OEMs’ flagship aerodynamic models have optimized the cab mirror systems. Aerodynamic mirrors come as an integrated set with an aerodynamic cover that lowers drag.
With well-designed mirrors, aerodynamic drag can be reduced by 2% to 3%. Considerable OEM and supplier tradeoff studies and analysis have optimized production mirror head shapes and mounting systems .
What Fleets Are Saying
“We continue to update our fleet with more fuel efficient post-2014 U.S. Environmental Protection Agency emission compliant engines, install aerodynamic devices on our tractors, and equip our trailers with trailer blades, which all lead to meaningful improvement in fuel efficiency.” — Knight Transportation
“Appearance and detail of our equipment means a lot to our drivers. Drive wheel fairings don’t just save us money, but our drivers like them too.” — Brad Pinchuk, Hirschbach
“Sleeper tractor aerodynamics have been finely tuned by all OEMs. Eliminating various features can add 10% to a fleet’s fuel expense,” — Chief engineer at a major truck builder.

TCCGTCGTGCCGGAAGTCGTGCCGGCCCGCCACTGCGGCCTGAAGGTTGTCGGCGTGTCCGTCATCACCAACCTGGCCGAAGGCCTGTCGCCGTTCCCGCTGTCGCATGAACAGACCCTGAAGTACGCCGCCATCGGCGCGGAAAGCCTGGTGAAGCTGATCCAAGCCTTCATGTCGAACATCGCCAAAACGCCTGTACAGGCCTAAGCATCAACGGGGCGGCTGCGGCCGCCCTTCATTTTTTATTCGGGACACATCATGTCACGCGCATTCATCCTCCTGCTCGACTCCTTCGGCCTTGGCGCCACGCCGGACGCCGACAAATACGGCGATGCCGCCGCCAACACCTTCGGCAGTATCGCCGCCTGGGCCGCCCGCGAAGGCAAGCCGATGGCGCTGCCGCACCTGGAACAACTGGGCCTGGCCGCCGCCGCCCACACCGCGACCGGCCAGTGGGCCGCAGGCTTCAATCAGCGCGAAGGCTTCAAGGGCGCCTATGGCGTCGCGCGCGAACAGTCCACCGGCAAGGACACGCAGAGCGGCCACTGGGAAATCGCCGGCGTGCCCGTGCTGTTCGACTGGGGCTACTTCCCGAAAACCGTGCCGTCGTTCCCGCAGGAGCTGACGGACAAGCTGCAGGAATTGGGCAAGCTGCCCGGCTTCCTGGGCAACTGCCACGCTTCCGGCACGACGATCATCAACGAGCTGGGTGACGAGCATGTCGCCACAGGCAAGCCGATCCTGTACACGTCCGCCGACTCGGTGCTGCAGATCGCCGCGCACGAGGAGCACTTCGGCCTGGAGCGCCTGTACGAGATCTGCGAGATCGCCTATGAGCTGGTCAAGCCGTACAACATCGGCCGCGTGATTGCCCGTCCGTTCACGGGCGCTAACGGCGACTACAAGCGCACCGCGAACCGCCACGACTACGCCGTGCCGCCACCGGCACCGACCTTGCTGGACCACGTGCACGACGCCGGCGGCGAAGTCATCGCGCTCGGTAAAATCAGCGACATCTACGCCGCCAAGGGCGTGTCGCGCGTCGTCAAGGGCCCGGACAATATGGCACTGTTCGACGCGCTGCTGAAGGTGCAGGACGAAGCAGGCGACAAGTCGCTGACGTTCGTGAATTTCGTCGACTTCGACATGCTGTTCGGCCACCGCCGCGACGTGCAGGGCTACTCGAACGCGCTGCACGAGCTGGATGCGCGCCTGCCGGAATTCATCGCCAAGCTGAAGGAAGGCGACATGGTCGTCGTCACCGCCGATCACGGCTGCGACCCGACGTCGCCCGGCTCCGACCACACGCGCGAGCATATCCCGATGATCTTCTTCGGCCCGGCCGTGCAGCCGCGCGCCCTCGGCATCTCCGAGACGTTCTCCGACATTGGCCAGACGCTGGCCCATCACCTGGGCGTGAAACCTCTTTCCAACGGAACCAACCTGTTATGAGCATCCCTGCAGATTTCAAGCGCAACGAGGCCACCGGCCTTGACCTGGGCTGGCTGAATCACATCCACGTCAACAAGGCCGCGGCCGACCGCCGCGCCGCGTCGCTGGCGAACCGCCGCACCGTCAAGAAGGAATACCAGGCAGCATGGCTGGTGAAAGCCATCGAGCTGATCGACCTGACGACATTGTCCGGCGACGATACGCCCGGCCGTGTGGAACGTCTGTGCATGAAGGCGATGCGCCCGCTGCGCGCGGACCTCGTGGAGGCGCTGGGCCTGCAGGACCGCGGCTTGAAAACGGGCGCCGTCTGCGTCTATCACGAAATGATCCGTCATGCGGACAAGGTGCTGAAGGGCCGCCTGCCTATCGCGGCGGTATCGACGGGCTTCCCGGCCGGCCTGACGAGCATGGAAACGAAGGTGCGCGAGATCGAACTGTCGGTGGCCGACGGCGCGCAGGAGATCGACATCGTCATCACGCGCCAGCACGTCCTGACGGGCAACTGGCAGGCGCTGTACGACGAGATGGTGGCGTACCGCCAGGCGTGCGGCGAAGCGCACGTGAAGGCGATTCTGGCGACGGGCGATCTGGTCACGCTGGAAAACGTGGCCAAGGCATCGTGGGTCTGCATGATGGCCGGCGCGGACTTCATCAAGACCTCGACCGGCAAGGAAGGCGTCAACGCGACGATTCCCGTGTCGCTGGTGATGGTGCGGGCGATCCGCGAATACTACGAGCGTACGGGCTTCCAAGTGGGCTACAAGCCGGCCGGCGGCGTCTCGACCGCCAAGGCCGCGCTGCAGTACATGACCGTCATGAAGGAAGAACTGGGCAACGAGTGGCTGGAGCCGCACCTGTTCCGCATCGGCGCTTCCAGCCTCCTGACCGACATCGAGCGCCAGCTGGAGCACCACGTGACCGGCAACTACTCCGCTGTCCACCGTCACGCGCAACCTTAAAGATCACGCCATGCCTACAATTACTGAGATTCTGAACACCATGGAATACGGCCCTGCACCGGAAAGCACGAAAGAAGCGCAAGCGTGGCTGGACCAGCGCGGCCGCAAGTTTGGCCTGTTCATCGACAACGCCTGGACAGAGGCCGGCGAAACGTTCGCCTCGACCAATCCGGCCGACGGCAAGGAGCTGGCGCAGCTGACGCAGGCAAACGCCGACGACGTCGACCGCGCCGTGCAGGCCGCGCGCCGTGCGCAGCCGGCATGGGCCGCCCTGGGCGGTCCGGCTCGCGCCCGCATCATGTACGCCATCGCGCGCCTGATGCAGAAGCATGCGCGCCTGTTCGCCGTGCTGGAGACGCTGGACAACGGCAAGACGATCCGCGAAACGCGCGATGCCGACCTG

The Confidence Matrix has been issued to help fleets make decisions about tractor aerodynamic devices.
- Fleets should use the standard, optimized aerodynamic packages developed by tractor manufacturers.
- Fuel efficiency can be lowered by about 10% by moving to partial or no aerodynamics.
- Tractor and trailer ride heights should be matched for as many miles driven as possible.
- Fleets operating day-cab tractors should pursue greater adoption of tractor aerodynamics.
- Tractor manufacturers should design and make available aerodynamic features for day-cab tractors including those powered by natural gas.
- Future EPA and NHTSA Greenhouse Gas Regulations will continue to challenge tractor builders to improve the aerodynamic drag of these vehicles.
- Daimler Trucks North America
- Kenworth Truck Co.
- Mack Trucks
- Peterbilt Motors
- Volvo Trucks North America